Home NHL Minor & Junior Hockey Heart break (and hope) for Humboldt

Heart break (and hope) for Humboldt

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Humboldt, oh how I wish I could wrap my arms around you. I wish I could shelter each and every one of you from the unimaginable pain you are all suffering.

I wish I had answers for you. I wish I could help you make sense of this all.

Since hearing the news of the Humboldt Broncos bus crash I’ve been in a state of shock. Beyond heartbroken. I can’t look at team photos without crying.

In those faces I am reminded of the kids I write about and have come to know over my years covering high school/youth sports. Kids who have become like family to me. I was reminded of some kids who are no longer with us. When I heard the news of the Broncos I couldn’t help but think it just isn’t fair.

I know none of us are immortal. We all have a day where we will take our final breath. But in this case it just seemed like the final buzzer went way too soon. There was still more time left in their lives. They still had more ice time. Last month, after reporting on the sudden death of a WNY high school student-athlete, I told a younger journalist friend that in that moment he learned a valuable lesson. In times of heartache our words have the power to heal.

We have the power to help people deal with grief by writing kind words or asking them their memories of the loved one lost. Friday night, that friend reminded me of my words and suggested I write something about the Broncos. But I was at a loss for words. I simply had no words to describe how heartbroken I was. I thought how in the world could I possibly come up with the words that could heal all of those who were hurting?

Who am I to even try?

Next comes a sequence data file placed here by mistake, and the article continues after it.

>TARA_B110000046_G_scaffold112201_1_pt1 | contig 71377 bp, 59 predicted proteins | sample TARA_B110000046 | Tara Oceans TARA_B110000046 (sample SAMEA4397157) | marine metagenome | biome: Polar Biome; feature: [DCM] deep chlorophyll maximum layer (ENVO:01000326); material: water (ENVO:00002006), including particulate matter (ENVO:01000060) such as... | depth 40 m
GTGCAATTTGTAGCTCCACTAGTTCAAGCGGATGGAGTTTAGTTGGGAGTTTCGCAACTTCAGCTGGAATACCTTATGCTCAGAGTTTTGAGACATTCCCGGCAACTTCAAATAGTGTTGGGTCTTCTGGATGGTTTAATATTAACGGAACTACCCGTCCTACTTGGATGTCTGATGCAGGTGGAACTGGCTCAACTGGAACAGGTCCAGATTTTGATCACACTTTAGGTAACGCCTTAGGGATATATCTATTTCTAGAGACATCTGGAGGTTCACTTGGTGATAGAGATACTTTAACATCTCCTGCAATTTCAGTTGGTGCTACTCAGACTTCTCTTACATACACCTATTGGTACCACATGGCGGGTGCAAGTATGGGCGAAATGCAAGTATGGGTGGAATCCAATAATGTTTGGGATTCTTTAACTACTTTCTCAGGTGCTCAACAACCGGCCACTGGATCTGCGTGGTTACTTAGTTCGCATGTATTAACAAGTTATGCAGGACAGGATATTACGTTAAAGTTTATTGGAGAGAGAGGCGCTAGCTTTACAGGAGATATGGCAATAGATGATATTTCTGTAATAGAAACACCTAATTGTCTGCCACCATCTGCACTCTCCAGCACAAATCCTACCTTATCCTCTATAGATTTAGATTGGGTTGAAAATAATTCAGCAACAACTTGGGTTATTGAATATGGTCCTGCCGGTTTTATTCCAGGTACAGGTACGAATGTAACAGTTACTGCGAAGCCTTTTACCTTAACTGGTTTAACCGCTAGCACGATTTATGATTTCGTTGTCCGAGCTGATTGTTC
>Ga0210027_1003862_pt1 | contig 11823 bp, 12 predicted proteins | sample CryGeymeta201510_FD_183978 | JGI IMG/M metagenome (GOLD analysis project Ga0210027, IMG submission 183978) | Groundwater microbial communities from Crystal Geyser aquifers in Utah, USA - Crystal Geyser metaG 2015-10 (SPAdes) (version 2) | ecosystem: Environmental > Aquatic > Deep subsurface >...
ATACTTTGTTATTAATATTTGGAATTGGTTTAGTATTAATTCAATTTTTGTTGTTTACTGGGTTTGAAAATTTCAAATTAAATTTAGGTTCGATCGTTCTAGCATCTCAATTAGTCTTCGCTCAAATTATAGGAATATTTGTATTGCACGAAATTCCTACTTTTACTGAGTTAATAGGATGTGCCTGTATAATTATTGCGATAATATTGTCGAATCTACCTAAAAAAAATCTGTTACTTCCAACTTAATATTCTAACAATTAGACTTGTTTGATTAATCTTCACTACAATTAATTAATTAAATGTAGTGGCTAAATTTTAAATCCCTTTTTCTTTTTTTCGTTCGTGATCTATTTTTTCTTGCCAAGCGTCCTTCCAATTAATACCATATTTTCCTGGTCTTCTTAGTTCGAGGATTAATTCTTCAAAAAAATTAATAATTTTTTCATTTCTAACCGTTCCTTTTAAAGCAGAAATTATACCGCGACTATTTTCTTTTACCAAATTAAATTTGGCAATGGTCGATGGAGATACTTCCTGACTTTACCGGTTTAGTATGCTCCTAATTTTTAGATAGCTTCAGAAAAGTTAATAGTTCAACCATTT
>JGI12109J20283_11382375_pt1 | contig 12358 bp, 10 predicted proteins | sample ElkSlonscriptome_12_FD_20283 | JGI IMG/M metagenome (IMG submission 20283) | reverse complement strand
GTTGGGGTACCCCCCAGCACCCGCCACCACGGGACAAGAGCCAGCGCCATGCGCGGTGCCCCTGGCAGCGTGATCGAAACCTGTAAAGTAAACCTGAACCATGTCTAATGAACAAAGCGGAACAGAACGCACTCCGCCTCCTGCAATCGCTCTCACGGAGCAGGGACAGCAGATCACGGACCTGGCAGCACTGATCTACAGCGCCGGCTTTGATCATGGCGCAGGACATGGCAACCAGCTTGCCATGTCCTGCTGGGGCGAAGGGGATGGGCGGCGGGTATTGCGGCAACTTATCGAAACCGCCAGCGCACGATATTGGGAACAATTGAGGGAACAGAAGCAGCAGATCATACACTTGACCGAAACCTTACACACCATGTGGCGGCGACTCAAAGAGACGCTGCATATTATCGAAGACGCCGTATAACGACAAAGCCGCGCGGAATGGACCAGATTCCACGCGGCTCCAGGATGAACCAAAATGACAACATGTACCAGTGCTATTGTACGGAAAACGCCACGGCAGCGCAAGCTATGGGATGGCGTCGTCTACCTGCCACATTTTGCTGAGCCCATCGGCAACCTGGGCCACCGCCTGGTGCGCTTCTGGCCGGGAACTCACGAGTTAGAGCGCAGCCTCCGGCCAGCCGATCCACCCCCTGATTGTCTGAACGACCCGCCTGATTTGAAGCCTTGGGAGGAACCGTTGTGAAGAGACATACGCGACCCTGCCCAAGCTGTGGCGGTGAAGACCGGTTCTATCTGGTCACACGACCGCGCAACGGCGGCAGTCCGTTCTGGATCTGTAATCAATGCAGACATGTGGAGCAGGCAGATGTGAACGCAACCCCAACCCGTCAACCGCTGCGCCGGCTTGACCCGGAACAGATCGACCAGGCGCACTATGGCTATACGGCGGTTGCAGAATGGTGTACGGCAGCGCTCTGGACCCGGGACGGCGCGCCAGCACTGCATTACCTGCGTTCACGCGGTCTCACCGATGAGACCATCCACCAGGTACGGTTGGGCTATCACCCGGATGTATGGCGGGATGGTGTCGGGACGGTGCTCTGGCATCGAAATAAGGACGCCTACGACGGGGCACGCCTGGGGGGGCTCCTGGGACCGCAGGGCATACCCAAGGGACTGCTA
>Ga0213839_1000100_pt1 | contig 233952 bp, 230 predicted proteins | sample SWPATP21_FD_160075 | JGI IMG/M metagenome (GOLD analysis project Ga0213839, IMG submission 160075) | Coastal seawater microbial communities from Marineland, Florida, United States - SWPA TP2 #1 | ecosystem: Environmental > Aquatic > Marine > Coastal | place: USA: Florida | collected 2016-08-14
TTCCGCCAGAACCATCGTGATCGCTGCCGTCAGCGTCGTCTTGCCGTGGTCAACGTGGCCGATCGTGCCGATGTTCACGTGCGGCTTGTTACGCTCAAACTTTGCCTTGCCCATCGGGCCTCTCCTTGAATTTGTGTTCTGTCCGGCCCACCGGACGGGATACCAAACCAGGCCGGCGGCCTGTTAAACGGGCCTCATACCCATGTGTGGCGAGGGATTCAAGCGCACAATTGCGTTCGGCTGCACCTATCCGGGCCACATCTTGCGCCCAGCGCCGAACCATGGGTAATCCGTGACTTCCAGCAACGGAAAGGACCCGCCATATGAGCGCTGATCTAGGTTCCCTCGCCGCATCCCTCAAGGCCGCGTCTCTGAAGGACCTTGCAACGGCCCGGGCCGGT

I thought I could relay the story of a February night many years ago when I was involved in an auto accident on a road trip. The car I was traveling in was going too fast. We hit a patch of black ice and spun out. As we crashed into a guardrail several times-all on my side-time seemed to stand still. By the grace of God, we didn’t flip over the rail and land in the ditch on the other side. And we didn’t roll over. The driver managed to regain control and thankfully we walked away. I was pretty banged up. To this day i still feel the physical effects of that crash.

But as scary as it was in that flicker of time I was still able to walk away. And, thankfully, I didn’t lose anyone. That experience just doesn’t stack up. It didn’t give me the right to say enough or pretend to know what those boys went through.

Again I find myself asking who am I and what gives me the right to say or write anything?

Then it hit me. Because I care. At the end of the day because we all care enough to reach out to these boys, their families and that town. To let them know they aren’t alone. That we don’t have to be lifelong friends to let the victims, their families and Humboldt know there is a world outside their town that feels their hurt and wishes we could make the pain go away.

I can say I played the game. I can tell them how we are all bonded by the greatest game on Earth and the world-wide hockey family will get you through this.

For the boys whose lives were spared it will not be an easy road back. They will have a life time of survivor’s guilt to deal with. Questions like why me? Why am I still alive when my friends are gone? It just isn’t fair. How can I ever strap on a pair of skates again? How can I ever enjoy playing, talking about or even going to a hockey game ever again? How can I even look at a piece of hockey equipment without thinking of my friends?

To the Humboldt boys, if you can somehow see these words, I will humbly offer these thoughts. Please don’t shut down. Take all the time you need to heal and know there will always be someone by your side. Know that it’s ok to move forward. It’s ok to smile. To laugh. To love. To keep living life to the fullest. And, in time, if you chose to. It’s ok to play hockey again.

I know it makes no sense know and it may never fully make sense. Don’t waste the chance you have been given. Do something grand. Your lives were spared for a far greater reason than you can comprehend right now.

In 1986, survivors of the Swift Current Broncos bus crash asked those same questions. This past week they got their answers. One of the reasons they survived was to help all of you through your unimaginable heart break and loss.

Pay it forward. Do good for others. Savor every breath. Every moment. Do it for the loved ones lost. But also for yourselves.

Have a good life with peace of heart and of mind. God knows you all deserve it.

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